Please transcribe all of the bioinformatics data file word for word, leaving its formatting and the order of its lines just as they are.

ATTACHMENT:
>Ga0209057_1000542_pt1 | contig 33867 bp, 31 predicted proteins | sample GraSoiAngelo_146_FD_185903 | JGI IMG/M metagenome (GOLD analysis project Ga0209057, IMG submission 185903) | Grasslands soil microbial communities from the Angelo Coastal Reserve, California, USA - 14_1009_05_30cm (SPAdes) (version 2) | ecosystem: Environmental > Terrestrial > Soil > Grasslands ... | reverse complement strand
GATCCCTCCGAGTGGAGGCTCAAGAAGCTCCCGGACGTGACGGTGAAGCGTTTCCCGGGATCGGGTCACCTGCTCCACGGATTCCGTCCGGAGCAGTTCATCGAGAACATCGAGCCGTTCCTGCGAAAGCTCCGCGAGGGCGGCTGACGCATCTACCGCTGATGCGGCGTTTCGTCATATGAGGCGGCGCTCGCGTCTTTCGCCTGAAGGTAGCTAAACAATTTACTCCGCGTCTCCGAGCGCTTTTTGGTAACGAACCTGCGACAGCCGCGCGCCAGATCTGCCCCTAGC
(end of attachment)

>Ga0209057_1000542_pt1 | contig 33867 bp, 31 predicted proteins | sample GraSoiAngelo_146_FD_185903 | JGI IMG/M metagenome (GOLD analysis project Ga0209057, IMG submission 185903) | Grasslands soil microbial communities from the Angelo Coastal Reserve, California, USA - 14_1009_05_30cm (SPAdes) (version 2) | ecosystem: Environmental > Terrestrial > Soil > Grasslands ... | reverse complement strand
GATCCCTCCGAGTGGAGGCTCAAGAAGCTCCCGGACGTGACGGTGAAGCGTTTCCCGGGATCGGGTCACCTGCTCCACGGATTCCGTCCGGAGCAGTTCATCGAGAACATCGAGCCGTTCCTGCGAAAGCTCCGCGAGGGCGGCTGACGCATCTACCGCTGATGCGGCGTTTCGTCATATGAGGCGGCGCTCGCGTCTTTCGCCTGAAGGTAGCTAAACAATTTACTCCGCGTCTCCGAGCGCTTTTTGGTAACGAACCTGCGACAGCCGCGCGCCAGATCTGCCCCTAGC